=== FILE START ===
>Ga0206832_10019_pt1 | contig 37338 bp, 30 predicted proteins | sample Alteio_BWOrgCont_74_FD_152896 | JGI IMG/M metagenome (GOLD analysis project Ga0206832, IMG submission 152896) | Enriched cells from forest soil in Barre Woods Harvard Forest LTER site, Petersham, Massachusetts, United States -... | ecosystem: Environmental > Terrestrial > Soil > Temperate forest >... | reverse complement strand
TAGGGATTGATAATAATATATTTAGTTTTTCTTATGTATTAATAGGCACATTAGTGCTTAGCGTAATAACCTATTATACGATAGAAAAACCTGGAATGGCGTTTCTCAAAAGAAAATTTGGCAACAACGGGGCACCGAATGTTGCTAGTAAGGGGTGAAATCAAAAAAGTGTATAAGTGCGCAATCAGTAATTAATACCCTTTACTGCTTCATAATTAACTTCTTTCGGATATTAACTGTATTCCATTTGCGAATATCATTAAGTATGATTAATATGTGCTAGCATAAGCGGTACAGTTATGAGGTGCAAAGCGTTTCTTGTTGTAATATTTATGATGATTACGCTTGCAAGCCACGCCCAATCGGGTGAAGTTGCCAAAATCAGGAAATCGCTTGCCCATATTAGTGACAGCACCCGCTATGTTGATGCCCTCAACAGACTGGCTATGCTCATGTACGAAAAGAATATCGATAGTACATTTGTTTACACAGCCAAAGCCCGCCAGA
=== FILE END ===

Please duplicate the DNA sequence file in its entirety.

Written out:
>Ga0206832_10019_pt1 | contig 37338 bp, 30 predicted proteins | sample Alteio_BWOrgCont_74_FD_152896 | JGI IMG/M metagenome (GOLD analysis project Ga0206832, IMG submission 152896) | Enriched cells from forest soil in Barre Woods Harvard Forest LTER site, Petersham, Massachusetts, United States -... | ecosystem: Environmental > Terrestrial > Soil > Temperate forest >... | reverse complement strand
TAGGGATTGATAATAATATATTTAGTTTTTCTTATGTATTAATAGGCACATTAGTGCTTAGCGTAATAACCTATTATACGATAGAAAAACCTGGAATGGCGTTTCTCAAAAGAAAATTTGGCAACAACGGGGCACCGAATGTTGCTAGTAAGGGGTGAAATCAAAAAAGTGTATAAGTGCGCAATCAGTAATTAATACCCTTTACTGCTTCATAATTAACTTCTTTCGGATATTAACTGTATTCCATTTGCGAATATCATTAAGTATGATTAATATGTGCTAGCATAAGCGGTACAGTTATGAGGTGCAAAGCGTTTCTTGTTGTAATATTTATGATGATTACGCTTGCAAGCCACGCCCAATCGGGTGAAGTTGCCAAAATCAGGAAATCGCTTGCCCATATTAGTGACAGCACCCGCTATGTTGATGCCCTCAACAGACTGGCTATGCTCATGTACGAAAAGAATATCGATAGTACATTTGTTTACACAGCCAAAGCCCGCCAGA